All are Welcome, but All are not Accepted

This week, the Ethics and Religious Liberty Commission of the Southern Baptist Convention, hosted a seminar regarding the gospel, the church, homosexuality, and the future of marriage. It was held at the Opryland Resort, and dozens of well known speakers addressed the 1300 participants. Some of the topics addressed at this conference were:

  • How do we effectively minister to those who identify as lesbian, gay, bisexual and transgender?
  • How has the divorce culture impacted marriage in our communities and our churches?
  • What does sexual faithfulness look like for a same-sex attracted Christian?
  • Why did God create marriage and why did he design it for the common good?
  • How should a pastor counsel a same-sex couple that wants to join his church?
  • How can churches minister to those who are single, dating, divorced or celibate?
  • How can Christians show the love of Christ to gay family members or neighbors?

According to Scripture, the Church of Jesus Christ is to show both compassion and conviction. She is to extend open arms to “whosoever will” and show the door to those who incorrigibly live in unrepentant sin. She is to be like Christ in offering tender grace and mercy to drunks, adulterers, fornicators, and tax collectors; while also labeling some as “snakes, serpents, brood of vipers, and children of the devil.”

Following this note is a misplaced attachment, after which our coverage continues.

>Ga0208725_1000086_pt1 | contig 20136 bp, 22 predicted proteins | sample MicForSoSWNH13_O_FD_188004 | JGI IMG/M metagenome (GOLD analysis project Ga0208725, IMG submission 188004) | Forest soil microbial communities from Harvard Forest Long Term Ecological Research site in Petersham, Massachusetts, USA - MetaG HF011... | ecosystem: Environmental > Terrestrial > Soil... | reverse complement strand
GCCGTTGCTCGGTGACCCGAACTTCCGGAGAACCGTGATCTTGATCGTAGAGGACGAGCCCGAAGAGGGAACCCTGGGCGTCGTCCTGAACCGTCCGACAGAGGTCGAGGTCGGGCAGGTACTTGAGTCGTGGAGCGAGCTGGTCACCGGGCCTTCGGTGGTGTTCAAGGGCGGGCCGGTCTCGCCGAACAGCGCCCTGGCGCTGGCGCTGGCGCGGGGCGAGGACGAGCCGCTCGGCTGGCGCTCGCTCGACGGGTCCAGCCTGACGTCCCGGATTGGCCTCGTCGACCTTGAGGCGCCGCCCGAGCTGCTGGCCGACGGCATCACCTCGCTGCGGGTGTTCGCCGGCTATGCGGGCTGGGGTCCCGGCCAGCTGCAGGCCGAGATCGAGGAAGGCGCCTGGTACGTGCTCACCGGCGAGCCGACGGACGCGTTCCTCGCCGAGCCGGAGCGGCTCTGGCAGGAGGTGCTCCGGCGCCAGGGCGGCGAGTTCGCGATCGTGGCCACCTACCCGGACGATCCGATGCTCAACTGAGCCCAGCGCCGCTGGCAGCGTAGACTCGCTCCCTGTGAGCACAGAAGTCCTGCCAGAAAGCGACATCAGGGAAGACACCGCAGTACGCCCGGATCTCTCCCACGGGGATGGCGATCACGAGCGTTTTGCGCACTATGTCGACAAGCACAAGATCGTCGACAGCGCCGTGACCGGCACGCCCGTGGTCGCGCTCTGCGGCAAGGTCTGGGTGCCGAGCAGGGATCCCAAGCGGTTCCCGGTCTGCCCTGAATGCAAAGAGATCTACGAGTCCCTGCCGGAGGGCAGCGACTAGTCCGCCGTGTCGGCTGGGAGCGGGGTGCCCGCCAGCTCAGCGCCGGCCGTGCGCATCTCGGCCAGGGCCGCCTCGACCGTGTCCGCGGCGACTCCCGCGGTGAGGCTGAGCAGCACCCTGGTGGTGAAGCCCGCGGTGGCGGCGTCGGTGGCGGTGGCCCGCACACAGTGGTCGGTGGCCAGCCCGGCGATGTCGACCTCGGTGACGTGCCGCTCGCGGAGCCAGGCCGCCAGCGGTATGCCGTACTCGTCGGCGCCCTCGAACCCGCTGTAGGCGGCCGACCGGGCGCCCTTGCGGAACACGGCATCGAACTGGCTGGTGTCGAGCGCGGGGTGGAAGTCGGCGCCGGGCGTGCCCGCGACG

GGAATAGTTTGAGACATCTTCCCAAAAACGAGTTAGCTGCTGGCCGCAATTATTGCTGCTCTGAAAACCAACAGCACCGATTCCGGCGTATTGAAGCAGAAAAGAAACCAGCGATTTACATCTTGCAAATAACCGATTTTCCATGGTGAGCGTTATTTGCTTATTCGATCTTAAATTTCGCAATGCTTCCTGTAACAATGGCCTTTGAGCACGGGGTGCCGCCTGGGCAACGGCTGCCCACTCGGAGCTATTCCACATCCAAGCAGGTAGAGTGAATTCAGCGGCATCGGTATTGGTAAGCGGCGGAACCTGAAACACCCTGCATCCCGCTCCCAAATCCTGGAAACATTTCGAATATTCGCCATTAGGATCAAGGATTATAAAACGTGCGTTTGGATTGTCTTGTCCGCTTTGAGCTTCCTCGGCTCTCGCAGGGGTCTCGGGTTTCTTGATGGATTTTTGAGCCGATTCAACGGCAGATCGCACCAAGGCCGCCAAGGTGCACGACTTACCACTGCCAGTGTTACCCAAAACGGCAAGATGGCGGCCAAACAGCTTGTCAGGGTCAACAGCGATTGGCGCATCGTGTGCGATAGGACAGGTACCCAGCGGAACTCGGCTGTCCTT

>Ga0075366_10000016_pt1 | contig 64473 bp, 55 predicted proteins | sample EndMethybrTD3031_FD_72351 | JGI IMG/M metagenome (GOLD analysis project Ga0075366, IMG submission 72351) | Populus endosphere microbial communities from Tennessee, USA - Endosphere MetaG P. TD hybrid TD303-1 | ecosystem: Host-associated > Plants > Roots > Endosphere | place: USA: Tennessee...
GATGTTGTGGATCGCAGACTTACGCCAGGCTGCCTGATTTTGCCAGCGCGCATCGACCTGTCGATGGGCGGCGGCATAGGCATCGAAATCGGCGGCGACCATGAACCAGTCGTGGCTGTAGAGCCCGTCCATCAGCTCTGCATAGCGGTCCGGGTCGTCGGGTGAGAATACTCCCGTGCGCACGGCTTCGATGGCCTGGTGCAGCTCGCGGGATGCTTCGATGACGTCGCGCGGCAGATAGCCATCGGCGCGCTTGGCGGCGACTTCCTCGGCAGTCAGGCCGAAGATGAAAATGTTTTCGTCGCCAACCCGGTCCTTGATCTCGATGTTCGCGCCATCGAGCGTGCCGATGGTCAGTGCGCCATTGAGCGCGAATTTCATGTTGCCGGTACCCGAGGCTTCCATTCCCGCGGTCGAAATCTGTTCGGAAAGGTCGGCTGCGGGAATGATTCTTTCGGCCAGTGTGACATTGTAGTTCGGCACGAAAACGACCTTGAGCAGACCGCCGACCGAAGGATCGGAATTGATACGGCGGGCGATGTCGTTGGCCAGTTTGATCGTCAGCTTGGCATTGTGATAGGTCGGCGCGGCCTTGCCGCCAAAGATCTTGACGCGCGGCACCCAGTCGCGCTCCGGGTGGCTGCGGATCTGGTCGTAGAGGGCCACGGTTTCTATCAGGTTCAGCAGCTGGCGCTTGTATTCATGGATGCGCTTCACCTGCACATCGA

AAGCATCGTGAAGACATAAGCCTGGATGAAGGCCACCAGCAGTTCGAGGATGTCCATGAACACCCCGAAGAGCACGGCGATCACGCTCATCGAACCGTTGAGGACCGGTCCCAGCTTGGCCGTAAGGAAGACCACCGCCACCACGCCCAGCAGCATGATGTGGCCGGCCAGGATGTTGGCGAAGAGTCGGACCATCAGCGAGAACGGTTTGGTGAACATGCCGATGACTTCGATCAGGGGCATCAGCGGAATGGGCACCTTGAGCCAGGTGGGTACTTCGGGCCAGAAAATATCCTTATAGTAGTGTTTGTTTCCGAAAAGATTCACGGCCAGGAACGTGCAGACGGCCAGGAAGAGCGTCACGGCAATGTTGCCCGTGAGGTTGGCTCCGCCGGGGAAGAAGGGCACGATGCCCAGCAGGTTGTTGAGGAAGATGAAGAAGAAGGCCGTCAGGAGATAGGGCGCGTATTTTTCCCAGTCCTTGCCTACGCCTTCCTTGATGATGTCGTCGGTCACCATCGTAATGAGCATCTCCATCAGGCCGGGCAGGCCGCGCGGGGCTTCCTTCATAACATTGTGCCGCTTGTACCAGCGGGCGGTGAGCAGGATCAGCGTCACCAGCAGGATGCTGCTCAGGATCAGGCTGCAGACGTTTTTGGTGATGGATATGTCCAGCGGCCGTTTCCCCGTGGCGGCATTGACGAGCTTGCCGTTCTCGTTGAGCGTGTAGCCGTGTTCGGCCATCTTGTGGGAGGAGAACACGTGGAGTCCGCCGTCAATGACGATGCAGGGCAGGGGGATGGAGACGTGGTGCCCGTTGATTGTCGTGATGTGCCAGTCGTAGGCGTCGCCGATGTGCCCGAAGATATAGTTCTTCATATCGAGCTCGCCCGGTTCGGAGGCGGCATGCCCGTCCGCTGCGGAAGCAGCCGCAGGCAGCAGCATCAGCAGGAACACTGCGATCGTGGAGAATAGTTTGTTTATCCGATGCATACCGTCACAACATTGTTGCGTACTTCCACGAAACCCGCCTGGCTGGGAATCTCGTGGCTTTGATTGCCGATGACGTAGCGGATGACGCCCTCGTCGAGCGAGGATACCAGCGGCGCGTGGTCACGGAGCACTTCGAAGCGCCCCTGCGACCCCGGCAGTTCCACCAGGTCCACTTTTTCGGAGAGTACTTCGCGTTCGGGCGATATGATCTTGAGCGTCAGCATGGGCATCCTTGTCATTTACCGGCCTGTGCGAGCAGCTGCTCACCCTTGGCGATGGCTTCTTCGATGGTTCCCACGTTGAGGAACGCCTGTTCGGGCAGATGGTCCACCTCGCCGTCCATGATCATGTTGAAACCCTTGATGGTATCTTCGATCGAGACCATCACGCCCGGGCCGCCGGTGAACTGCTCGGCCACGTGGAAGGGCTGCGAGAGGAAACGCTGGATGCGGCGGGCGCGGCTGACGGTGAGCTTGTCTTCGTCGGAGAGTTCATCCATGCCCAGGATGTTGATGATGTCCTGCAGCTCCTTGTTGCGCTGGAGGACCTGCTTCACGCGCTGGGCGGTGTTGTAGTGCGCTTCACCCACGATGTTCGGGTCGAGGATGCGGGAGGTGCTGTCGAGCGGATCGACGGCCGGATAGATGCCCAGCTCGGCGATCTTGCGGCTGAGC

But how exactly should the modern-day church navigate between the sins of arrogant legalism and abominable license? Perhaps the following parable from Jesus will be of some assistance:

He also told this parable to some who trusted in themselves that they were righteous, and treated others with contempt: “Two men went up into the temple to pray, one a Pharisee and the other a tax collector. The Pharisee, standing by himself, prayed thus: ‘God, I thank you that I am not like other men, extortioners, unjust, adulterers, or even like this tax collector. I fast twice a week; I give tithes of all that I get.’ But the tax collector, standing far off, would not even lift up his eyes to heaven, but beat his breast, saying, ‘God, be merciful to me, a sinner!’ I tell you, this man went down to his house justified, rather than the other. For everyone who exalts himself will be humbled, but the one who humbles himself will be exalted.”  (Luke 18:9-14)